In Kalwara Khurd village of Chitrakoot’s Pahari block, Nageena Khan, 28, wants to escape to her parents in Prayagraj, about 150 kilometres away.
"My entire body is full of scars. Come and see for yourself," she says, pulling me inside her house. "The way my husband beats me every second day, I am not in a condition to walk by myself. Why do I live here? When I am being hit and unable to walk a step? There is no one to give me a sip of water when I can't move.
“Do me a favour,” she adds. “Please drop me at my parents’ house.” Her parents have agreed to come and take her home – but can only do that when public transport resumes. Nageena intends to file a complaint against her husband Sareef Khan, 37, a freelance driver, when she gets away from this home.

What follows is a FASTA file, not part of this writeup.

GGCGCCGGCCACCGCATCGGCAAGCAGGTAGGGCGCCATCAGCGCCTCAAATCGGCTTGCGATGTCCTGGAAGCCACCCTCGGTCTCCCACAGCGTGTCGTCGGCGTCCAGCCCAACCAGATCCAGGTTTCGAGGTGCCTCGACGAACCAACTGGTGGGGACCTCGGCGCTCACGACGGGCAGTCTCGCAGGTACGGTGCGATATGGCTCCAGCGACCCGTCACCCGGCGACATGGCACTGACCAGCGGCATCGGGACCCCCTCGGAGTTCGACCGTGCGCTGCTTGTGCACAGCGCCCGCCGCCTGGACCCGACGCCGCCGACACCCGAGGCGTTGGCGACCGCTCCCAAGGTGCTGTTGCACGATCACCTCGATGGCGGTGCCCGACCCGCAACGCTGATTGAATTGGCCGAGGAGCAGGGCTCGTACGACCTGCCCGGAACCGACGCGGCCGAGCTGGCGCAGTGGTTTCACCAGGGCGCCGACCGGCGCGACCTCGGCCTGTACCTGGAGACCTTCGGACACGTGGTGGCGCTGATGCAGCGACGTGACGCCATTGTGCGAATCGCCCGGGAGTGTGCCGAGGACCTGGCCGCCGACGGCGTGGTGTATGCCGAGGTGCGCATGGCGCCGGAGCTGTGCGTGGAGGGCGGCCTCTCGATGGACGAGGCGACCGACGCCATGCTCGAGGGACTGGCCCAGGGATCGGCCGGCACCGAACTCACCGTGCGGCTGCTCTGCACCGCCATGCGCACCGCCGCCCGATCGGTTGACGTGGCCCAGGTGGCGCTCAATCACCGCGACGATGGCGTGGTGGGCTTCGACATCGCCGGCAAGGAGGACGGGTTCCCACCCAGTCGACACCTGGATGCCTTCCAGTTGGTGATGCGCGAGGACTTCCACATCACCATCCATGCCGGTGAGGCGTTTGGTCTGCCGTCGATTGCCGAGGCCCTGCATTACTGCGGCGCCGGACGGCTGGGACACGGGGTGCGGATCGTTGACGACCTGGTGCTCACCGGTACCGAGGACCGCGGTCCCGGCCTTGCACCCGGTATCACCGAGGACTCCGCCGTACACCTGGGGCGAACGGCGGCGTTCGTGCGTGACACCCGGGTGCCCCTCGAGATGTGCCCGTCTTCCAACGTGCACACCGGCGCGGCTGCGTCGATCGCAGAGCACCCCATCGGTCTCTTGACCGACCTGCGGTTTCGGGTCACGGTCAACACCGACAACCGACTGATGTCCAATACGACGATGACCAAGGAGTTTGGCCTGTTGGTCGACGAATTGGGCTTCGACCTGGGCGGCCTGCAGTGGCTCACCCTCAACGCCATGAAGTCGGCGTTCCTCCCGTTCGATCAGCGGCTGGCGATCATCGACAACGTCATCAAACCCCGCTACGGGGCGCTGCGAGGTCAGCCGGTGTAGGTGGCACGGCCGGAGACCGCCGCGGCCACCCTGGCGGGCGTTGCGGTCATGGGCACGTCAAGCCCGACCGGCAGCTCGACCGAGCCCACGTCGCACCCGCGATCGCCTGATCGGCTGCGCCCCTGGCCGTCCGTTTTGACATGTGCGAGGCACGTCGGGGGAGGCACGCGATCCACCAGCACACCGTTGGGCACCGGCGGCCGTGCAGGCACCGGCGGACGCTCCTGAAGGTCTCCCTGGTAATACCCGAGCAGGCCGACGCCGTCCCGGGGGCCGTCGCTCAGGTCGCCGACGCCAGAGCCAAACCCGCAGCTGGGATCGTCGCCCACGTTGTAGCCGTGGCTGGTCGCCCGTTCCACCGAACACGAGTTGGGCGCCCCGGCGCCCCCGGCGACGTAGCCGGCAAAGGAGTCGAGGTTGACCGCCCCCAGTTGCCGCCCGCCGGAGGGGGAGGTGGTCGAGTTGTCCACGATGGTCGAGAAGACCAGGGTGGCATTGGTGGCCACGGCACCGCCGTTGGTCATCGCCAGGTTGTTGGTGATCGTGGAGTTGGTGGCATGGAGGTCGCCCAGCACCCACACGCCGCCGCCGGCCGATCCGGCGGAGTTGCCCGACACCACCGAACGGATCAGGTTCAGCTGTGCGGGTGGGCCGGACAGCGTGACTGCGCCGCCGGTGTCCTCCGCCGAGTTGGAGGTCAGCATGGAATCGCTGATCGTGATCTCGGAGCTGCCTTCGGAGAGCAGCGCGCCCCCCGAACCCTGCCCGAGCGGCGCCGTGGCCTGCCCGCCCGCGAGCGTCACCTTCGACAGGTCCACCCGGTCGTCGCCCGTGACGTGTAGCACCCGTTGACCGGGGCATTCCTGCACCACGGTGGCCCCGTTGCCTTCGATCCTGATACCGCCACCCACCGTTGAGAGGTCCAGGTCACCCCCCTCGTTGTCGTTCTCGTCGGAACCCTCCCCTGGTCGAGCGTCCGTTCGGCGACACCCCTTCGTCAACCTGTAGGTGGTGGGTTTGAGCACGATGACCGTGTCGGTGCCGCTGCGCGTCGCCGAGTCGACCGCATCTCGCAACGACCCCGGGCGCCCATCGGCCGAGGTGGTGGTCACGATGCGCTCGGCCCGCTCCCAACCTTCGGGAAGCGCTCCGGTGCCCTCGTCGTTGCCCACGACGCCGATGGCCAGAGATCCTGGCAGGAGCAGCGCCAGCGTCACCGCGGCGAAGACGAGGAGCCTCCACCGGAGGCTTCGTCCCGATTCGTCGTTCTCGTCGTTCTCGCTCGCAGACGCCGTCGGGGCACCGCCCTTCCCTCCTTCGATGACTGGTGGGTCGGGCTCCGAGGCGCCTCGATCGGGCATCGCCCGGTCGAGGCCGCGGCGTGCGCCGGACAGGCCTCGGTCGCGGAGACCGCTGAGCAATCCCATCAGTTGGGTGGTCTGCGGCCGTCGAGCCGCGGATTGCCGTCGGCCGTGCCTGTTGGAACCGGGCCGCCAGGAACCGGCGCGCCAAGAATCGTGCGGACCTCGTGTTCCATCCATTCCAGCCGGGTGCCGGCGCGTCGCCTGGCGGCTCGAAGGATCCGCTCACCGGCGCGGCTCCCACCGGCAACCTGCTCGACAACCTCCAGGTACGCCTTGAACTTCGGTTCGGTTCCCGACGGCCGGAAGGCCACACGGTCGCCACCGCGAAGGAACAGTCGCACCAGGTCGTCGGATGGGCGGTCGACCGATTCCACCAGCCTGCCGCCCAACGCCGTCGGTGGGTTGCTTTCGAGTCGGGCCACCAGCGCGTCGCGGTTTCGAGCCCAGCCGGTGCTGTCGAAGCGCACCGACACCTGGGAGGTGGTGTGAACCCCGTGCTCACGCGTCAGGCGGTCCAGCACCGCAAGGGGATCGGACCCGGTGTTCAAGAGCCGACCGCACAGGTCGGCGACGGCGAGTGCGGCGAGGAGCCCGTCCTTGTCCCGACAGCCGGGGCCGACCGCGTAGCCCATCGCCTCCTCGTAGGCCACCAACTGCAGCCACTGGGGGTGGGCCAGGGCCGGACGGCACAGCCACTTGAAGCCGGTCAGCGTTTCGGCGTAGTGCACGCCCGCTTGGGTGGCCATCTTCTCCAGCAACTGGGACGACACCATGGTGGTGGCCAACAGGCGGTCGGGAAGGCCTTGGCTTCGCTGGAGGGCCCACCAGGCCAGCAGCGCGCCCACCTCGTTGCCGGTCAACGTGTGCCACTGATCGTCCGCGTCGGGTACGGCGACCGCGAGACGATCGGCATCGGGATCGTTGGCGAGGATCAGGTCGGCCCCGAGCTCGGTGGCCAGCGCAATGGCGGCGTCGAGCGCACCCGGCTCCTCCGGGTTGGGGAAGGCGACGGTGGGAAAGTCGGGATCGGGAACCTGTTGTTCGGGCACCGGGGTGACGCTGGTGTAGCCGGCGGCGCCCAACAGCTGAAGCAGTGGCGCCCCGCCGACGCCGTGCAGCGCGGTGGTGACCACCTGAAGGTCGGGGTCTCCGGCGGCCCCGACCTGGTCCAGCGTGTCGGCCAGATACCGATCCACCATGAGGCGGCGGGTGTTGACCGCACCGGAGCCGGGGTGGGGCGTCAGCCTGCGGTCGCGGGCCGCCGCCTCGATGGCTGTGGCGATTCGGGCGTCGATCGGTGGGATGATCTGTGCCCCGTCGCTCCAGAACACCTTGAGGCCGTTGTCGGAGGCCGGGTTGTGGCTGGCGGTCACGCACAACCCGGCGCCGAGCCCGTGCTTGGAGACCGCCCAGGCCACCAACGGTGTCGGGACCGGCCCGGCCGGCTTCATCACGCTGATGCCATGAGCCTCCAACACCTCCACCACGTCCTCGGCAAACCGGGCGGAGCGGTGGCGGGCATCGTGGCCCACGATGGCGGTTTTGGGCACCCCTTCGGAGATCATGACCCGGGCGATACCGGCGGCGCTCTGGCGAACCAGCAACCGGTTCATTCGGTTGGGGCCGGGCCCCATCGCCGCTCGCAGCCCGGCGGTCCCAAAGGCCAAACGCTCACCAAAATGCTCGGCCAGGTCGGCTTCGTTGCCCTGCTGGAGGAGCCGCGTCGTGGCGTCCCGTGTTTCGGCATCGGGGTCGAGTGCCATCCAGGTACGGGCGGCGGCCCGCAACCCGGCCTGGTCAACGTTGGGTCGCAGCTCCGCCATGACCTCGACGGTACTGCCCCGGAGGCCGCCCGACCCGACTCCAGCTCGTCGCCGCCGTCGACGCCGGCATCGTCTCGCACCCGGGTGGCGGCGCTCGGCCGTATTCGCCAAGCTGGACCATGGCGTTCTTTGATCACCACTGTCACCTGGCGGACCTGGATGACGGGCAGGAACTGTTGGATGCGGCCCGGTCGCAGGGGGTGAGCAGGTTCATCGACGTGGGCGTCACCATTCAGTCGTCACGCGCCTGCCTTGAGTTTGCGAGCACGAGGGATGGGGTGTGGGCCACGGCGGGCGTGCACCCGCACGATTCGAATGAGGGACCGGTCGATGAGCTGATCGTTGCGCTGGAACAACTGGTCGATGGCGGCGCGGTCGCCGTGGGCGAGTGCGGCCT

The March 25 national lockdown was an emergency public health measure to halt the spread of Covid-19. But being locked down with abusers creates a health emergency of another kind for women like Girija, Priya and Nageena.
“There are many women in this village who are often beaten by their husbands but have accepted living like this,” Girija Devi told me in Basaora. “I speak against it, so I get into trouble. But you tell me, why should I let anyone disrespect me only because I am a woman and I step out of my house to work? I will keep speaking against it till my last breath.”